It has been more than 14 years since Christina Picton decided to give para
hockey a try after she heard about the sport from her wheelchair softball
teammates. Picton, who lost part of her right leg to amputation, can still
vividly recall the sensation she felt her first time.
“I remember it being an incredibly freeing experience for me to be on the
ice playing the game.”
The decision made by the Fonthill, Ont., product to follow her passion has
led to her making history as a member of Canada’s National Para Hockey
Development Team for a three-game against the United States at the Défi
sportif AlterGo in Montreal this weekend.
Her successful audition for a roster spot makes her one of the first two
women, alongside Raphaëlle Tousignant, to be part of Hockey Canada’s para
Picton says the accomplishment represents years of “hard work and
determination” paying off.
“It is really exciting to have an opportunity like this to showcase what I
am capable of, and what women are capable of,” she says.
Tousignant, a native of Terrebonne, Que., is the other
gender-barrier-breaking pioneer. As a ringette player in her younger days,
it was a natural next step for her to gravitate towards para hockey
following the amputation of her right leg in 2012 due to bone cancer.
“It was very important for me to find another sport to play on the ice,”
Tousignant and her family watched a little bit of hockey action, and it
didn’t take too long for her to become inspired to play the game herself.
Picton and Tousignant met three years ago when the latter joined Canada’s
women’s national team. Picton had already been captain of the team for
multiple seasons – including at the inaugural IPC Sledge Hockey Women’s
International Cup in Brampton, Ont., back in 2014.
The 26-year-old veteran and 16-year-old youngster have become close
friends, and sometimes linemates, over the past several years.
Having Tousignant as a teammate with Canada’s National Para Hockey
Development Team has made the history-making experience even more special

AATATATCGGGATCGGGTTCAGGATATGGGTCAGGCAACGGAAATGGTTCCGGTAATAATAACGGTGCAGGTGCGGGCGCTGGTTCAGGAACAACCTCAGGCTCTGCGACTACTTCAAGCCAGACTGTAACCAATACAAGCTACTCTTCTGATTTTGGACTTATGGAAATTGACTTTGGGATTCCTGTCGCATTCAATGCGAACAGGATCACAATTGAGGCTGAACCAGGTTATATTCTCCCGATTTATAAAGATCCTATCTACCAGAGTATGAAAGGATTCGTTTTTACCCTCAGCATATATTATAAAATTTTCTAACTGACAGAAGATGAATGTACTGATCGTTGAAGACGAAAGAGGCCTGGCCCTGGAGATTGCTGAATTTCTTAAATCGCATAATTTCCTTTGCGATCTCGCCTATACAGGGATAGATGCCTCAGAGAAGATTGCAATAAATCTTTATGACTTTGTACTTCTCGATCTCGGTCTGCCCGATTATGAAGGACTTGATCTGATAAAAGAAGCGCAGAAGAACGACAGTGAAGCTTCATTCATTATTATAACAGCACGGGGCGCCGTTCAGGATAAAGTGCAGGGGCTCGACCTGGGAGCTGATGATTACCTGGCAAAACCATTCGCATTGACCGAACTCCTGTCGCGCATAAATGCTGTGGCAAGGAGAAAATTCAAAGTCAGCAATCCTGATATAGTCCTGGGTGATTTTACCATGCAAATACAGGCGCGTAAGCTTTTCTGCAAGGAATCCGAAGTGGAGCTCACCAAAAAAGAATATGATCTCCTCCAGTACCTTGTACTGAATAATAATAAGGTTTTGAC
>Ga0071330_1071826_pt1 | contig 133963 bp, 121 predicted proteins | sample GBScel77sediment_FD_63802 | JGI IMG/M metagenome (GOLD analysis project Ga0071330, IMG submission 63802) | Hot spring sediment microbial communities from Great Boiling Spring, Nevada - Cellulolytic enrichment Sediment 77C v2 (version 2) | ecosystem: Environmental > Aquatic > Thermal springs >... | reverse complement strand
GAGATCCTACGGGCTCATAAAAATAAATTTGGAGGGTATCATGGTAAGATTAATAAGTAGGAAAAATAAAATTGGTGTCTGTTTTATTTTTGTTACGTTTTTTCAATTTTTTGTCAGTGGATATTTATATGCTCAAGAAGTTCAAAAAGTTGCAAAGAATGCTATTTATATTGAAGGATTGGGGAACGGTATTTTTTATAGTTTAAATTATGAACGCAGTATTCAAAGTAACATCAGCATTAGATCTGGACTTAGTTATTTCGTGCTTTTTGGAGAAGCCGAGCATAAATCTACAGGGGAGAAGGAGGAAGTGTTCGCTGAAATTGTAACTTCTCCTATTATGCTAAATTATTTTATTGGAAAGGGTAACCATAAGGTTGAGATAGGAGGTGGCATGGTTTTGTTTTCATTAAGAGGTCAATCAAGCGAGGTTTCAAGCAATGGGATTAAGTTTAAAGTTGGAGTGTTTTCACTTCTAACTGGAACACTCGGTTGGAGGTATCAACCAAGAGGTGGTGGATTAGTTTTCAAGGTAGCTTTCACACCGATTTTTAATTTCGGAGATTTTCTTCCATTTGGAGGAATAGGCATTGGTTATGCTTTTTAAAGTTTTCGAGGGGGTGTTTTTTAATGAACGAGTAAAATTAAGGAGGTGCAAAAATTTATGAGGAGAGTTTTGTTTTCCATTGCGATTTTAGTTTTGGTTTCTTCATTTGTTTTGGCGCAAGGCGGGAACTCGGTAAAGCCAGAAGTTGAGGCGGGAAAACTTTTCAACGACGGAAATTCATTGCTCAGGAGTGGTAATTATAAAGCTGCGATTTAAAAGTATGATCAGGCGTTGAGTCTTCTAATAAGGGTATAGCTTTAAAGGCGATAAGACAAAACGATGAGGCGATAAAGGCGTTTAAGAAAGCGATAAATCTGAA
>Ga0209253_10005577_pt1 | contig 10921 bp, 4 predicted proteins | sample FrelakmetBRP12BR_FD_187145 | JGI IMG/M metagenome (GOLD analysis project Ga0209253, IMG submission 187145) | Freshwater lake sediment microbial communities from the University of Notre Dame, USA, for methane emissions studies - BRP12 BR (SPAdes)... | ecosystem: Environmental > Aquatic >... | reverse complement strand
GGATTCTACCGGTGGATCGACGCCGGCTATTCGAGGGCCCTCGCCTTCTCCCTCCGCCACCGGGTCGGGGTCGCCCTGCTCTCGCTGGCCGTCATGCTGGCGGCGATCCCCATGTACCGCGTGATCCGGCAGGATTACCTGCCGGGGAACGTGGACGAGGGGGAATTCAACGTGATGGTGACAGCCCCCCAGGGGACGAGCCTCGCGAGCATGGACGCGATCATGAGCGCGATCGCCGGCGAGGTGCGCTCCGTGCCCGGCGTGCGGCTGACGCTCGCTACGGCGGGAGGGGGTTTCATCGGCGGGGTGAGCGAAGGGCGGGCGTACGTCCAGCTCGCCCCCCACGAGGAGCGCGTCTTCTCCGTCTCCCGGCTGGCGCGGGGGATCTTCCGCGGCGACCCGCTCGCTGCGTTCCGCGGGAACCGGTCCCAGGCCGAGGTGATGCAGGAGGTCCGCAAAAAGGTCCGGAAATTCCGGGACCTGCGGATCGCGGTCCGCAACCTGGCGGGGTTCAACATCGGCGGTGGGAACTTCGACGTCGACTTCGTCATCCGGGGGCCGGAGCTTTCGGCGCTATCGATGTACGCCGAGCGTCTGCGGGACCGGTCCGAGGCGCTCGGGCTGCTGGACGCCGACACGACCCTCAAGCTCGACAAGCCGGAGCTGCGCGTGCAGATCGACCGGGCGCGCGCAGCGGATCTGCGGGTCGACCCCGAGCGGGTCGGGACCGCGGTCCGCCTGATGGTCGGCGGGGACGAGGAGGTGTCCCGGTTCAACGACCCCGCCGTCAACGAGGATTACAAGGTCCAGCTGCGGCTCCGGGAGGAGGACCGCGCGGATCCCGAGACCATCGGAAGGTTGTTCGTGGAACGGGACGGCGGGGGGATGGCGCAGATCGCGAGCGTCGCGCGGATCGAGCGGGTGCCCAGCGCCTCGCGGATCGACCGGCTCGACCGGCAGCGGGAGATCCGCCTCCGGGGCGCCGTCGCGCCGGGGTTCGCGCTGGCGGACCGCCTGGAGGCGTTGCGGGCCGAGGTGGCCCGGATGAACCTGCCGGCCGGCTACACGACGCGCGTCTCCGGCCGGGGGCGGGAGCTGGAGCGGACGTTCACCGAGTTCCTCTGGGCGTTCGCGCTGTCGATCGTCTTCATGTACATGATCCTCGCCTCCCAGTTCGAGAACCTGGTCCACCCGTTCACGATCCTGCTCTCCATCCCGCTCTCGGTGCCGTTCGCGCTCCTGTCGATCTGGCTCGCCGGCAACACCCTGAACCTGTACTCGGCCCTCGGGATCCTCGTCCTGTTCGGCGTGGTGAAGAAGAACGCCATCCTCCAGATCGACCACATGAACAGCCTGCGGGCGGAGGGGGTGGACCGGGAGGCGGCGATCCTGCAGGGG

“I have watched her grow and develop and become such a strong, fierce
player,” she says. “I am just so proud of her and excited to be here
sharing this experience with her.”
Tousignant is thrilled to share the ice in Montreal with Picton, a mentor
who has taught her valuable lessons.
“[She’s taught me] to not stop myself because I am young or because I’m a
woman. Just believe in your dreams and do what you want.”
Tousignant hopes to impart that same message through her play at the Défi
sportif AlterGo, and thus inspire younger girls to pursue their dreams.
“They will see that I opened doors for them,” she says. “They are not going
to be stopped by any restrictions. They will play their sport as best as
they can and see where they’re going to go.”
Tousignant has lived up to her message of playing as hard as possible, and
that passion for vigorously working at improving her craft has impressed
Brandon Reid, the head coach of Canada’s National Para Hockey Development
“The will and the fight in her are huge,” Reid says. “She showed she wants
to be part of this team from day one. Female or male, she was one of the
players who competed on every puck. Her details can get better, and they
will get better because she has the right character.”
Picton, nicknamed ‘The Mouse’ by her coaches as an ode to her talkative
nature, has been entrusted with a leadership role with Team Canada.
“She is always a very vocal player and strong leader on and off the ice,”
Reid says. “She does the right thing every day – and that’s what you want
from a player.”